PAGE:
Mary Beth Writes

This image this morning: The sun comes up over the top of the hill on which we live. The new-rising sun was shining on a long freight train rumbling past. All the train cars were side-lit with glowing colors - rust, manila, peaches and creams and the sky was dusky November blue behind them. The rumbling of the train in this old house was comfortable. It was a beautiful and pleasant moment.

Thanksgiving doesn’t have to be stirring up our emotions and words to remember the wondrous people and moments around us.  We don’t have to make a list or say it right or count our blessings.  I mean, some people like to do those things and that’s cool. But many of us love Thanksgiving but kind of balk at the “being properly thankful” thing.

So in case that’s you. Here’s a plan.

1. Five or six is the number of times you are going to take a half moment today to like the minute you are in.  The image in front of you is going to catch your attention, or you are going to put reminders in your pocket to tell you to look around. But 5 or 6 is your number.

2. What to do in the moment. Look around. Smell the turkey. Watch the baby crawl across the floor or the teenager laugh with the old uncle, or the sunshine spill in the kitchen window, or listen fully when the whole family cheers or groans at a football game play.  There will be moments.

3. You don’t have to “keep” those moments. Don’t write them down, don’t take a picture, don’t tell them to anyone. Try to keep your senses going and the wordy-gurdy in your brain turned off. Just be awake and alive and revel a little that you are alive to experience what you are experiencing.

4. Like I said, you aren’t going to hoard this moment. If you can still remember all your moments tomorrow, you did it wrong. They are just going to come into your awareness, you are going to smile and be grateful, and then you let them go.

5.  Put  5 rubber bands on your wrist, take one off every time you are awake to a moment and put the band on your other wrist, or put it on a beer can going to recycling, or wrap it around a candlestick on your mom’s mantelpiece. Or set your phone to vibrate every couple hours. Use that moment to look around for the good thing. Or put five rings or bracelets on one hand and by the end of the day they should be on the other hand. Or 5 pieces of hard candy and eat them or share them along your day.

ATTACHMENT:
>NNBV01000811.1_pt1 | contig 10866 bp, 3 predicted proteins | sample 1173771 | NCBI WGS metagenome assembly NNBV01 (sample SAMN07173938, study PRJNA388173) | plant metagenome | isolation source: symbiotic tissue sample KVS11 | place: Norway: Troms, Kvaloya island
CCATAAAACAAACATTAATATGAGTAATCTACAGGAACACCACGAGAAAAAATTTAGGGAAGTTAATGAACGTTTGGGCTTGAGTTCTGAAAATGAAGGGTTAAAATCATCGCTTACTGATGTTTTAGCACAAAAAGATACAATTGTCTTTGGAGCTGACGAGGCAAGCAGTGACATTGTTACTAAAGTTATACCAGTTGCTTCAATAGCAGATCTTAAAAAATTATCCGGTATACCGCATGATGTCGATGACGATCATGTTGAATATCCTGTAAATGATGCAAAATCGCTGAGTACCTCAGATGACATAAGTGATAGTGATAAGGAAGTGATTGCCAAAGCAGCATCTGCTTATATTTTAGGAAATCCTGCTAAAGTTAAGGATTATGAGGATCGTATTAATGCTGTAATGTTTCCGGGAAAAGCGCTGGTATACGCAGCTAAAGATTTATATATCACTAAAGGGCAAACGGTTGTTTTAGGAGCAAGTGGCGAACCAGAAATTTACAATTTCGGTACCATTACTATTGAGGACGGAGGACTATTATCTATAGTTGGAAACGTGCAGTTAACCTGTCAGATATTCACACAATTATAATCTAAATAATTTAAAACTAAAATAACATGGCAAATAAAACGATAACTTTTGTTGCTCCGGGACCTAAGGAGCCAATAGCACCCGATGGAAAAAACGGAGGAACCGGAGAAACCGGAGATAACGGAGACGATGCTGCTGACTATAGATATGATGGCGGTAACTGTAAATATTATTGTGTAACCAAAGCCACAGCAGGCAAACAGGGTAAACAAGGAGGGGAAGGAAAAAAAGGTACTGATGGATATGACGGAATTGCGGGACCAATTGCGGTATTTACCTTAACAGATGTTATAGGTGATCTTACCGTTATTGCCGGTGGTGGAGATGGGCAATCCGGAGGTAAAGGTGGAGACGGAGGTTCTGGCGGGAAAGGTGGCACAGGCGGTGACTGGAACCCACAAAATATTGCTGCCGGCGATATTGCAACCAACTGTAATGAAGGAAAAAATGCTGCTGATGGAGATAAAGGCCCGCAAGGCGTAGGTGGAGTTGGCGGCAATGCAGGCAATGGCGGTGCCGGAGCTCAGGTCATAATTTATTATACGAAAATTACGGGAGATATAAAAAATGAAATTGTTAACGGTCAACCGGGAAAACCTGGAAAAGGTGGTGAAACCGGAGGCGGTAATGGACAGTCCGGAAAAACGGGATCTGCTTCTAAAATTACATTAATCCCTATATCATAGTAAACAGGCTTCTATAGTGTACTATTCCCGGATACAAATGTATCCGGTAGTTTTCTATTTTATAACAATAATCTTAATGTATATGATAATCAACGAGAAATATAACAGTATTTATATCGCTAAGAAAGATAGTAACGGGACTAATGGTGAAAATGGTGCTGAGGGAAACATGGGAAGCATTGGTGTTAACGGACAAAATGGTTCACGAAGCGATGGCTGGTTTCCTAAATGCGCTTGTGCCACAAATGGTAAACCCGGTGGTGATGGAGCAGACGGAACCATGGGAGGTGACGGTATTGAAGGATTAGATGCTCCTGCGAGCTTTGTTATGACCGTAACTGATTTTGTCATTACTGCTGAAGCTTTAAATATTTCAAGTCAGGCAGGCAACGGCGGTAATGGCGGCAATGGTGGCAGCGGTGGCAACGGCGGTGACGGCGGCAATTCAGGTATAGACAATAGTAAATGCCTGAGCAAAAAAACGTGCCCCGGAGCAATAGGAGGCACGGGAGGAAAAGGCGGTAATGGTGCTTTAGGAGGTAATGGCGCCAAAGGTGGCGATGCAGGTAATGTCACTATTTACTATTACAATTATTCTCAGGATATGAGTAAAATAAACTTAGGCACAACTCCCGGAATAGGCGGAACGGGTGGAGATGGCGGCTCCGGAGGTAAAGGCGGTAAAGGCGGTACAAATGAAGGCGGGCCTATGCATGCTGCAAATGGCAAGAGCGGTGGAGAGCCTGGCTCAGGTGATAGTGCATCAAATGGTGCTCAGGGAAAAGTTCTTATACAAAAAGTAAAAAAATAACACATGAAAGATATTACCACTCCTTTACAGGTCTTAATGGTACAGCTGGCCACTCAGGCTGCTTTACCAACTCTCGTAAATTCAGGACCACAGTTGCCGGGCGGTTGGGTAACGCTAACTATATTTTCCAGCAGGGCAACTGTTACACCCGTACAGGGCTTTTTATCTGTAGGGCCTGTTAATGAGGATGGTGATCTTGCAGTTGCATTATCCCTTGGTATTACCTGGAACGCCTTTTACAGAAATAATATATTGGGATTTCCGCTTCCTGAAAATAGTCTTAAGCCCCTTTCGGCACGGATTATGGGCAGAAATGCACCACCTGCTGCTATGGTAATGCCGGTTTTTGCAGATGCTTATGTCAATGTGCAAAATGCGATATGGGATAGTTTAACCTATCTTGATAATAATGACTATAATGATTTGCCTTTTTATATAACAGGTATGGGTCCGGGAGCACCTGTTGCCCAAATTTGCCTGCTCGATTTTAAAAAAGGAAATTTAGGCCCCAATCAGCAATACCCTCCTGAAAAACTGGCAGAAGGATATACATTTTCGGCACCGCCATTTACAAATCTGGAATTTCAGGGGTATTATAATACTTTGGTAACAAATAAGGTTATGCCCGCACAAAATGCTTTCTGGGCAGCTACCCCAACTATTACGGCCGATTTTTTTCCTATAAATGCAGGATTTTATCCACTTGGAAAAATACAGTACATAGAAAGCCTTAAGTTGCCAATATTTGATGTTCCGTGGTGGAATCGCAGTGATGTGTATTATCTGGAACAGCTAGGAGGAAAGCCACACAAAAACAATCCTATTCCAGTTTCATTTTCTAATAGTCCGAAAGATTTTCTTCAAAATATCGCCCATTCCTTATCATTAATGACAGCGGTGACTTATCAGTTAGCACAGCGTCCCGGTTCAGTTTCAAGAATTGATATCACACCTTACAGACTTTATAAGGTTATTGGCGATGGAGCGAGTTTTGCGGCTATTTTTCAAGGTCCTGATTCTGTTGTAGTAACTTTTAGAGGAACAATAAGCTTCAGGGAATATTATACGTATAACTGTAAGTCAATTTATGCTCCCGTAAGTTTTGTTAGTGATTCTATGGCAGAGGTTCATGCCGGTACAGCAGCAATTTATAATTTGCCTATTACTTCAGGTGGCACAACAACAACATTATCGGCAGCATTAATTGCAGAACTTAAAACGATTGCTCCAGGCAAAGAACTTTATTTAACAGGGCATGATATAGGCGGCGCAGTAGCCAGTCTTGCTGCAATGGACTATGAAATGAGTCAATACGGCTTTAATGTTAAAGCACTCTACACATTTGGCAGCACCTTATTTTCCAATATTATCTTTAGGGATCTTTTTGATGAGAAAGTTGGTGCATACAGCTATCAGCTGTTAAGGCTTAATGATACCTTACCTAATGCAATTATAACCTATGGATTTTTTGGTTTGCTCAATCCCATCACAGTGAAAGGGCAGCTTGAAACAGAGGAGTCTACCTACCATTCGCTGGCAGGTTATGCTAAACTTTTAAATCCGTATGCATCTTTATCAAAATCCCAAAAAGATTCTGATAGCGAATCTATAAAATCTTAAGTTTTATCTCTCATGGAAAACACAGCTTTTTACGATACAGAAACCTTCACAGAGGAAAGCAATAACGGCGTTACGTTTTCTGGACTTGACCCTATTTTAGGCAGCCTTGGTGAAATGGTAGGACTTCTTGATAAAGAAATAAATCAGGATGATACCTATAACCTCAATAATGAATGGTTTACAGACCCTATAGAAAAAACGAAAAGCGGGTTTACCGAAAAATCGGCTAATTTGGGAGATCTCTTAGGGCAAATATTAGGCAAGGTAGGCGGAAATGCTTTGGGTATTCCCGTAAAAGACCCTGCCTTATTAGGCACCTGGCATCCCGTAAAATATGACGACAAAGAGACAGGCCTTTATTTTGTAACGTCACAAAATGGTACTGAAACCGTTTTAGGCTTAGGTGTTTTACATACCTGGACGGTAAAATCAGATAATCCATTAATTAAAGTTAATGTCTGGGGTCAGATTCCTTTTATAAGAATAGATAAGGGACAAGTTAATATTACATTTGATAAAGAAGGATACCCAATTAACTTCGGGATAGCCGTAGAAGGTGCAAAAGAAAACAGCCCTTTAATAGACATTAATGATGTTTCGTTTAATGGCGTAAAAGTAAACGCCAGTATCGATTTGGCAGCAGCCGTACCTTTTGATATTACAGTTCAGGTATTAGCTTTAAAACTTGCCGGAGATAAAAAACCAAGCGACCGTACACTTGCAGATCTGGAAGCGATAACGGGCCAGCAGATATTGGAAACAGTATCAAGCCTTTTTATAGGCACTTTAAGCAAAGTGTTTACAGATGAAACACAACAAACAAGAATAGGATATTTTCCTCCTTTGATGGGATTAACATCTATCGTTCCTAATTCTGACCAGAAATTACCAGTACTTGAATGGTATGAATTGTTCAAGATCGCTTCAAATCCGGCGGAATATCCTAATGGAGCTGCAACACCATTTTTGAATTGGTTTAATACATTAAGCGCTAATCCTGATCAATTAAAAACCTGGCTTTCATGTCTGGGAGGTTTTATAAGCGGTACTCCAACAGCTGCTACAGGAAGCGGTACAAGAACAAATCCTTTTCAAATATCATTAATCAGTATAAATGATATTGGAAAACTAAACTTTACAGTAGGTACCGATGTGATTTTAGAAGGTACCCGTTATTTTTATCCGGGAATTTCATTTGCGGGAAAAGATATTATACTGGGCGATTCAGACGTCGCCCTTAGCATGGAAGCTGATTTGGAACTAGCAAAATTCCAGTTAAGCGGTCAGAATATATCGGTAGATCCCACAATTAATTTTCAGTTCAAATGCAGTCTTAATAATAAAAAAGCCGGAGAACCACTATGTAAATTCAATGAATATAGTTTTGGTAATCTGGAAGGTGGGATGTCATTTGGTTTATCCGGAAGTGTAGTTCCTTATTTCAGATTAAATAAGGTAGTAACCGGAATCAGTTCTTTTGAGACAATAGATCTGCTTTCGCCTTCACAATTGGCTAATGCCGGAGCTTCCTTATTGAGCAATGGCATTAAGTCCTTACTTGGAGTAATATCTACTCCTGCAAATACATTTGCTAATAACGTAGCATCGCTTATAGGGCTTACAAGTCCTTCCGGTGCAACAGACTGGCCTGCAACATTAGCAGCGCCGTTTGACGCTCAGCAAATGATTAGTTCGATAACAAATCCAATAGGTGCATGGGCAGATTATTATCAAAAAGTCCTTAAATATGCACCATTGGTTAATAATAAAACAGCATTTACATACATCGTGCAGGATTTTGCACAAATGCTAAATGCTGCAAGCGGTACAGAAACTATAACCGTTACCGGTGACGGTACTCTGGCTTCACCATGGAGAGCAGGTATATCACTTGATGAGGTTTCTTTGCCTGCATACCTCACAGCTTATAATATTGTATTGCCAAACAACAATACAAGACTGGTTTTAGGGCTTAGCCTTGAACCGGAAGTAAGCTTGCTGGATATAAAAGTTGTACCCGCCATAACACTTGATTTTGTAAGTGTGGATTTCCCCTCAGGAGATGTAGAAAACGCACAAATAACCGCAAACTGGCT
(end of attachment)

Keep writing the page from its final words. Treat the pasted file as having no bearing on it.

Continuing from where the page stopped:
6. Remember, don’t tell anyone what you are doing. You are just not listing what you are thankful for - you are just being thankful.

Happy Thanks Giving, Friends.

Comments

He wanted to grow mashed potatoes!

He goes all the way from one end of the freezer to the other, and finally asks the clerk, "Hey, don't these turkeys get any bigger?" Clerk says, "No, sir. They're dead."

All we have is this moment.

Thanks MB (as always), for the evocative pictures you draw with your words. I guess I'm well-trained, as I have learned to stand back and notice the lovely little nuggets that a family gathering can provide. This attitude was not modeled in my family-of-origin, and began for me as an act of rebellion. It took me years to learn, and was worth all of the quiet effort. I hope that your Thanksgiving was warm and cozy, my friend!

Add new comment

How To Visit New York City on $1 a Day (hah)

It was 1974 and I had just graduated from college. I did not have a CLUE what I wanted to do with my life. We could do that back then.  I did have a list of “Things I Want to Do and Adventures I Want to Have in the Next 10 Years”. It included things like hiking the Outback of Australia and teaching school in the Appalachians and Live in New York City. All this from the daughter of a not-rich Michigan widow. I also had $3000 in school loans (equiv to about $15,000 now, I just looked it up). Ah, youth.

December 8th

December 8th

collapsed

Made me laugh out loud. I call this picture “After the Night Edward Scissorhands Came to Town”

Fluyts and Taxes

This is my take on a slow podcast that somewhere along the line became fascinating.  Ben Franklin’s World - https://www.benfranklinsworld.com/episode-161-smuggling-american-revolution/

December 7th

One of the realities I like quite fiercely about becoming an “Older Person” is this. When the world tells me how to think or feel – I recognize that message coming at me and I am confident enough to agree - or disagee - or simply walk away.

I am deliciously cranky enough now to object to signs that tell me to “Feel Joy” or or “Friends, Family, Heart” or “Love Lives Here”.   Maybe I need a sign that says, “Watch Out, She’s Deliciously Cranky” ...

Shop Justice to Share Love

Here we are again; this week begins the annual gargantuan lollapalooza of First World consumerism.

Sigh.

I love shopping as much as anyone. Give me twenty dollars and a quiet hour at Goodwill and I will come home with two bags of random cool stuff, 37 cents, and a song in my heart.

The Wedding

My son was married last weekend in Madison. He and his bride have been together five years (that long already?) They have a little house, two jobs, two cars, two dogs, and many dreams for a long and loving life.

What was the wedding like, you ask? Well, I’m not going to put THEIR wedding on MY website.  Instead, let me tell you some things about their day from my point of view as one of the four parents who love these kids dearly.

And by kids, I mean adults in their early 30’s (that old already?)

Ad Promotion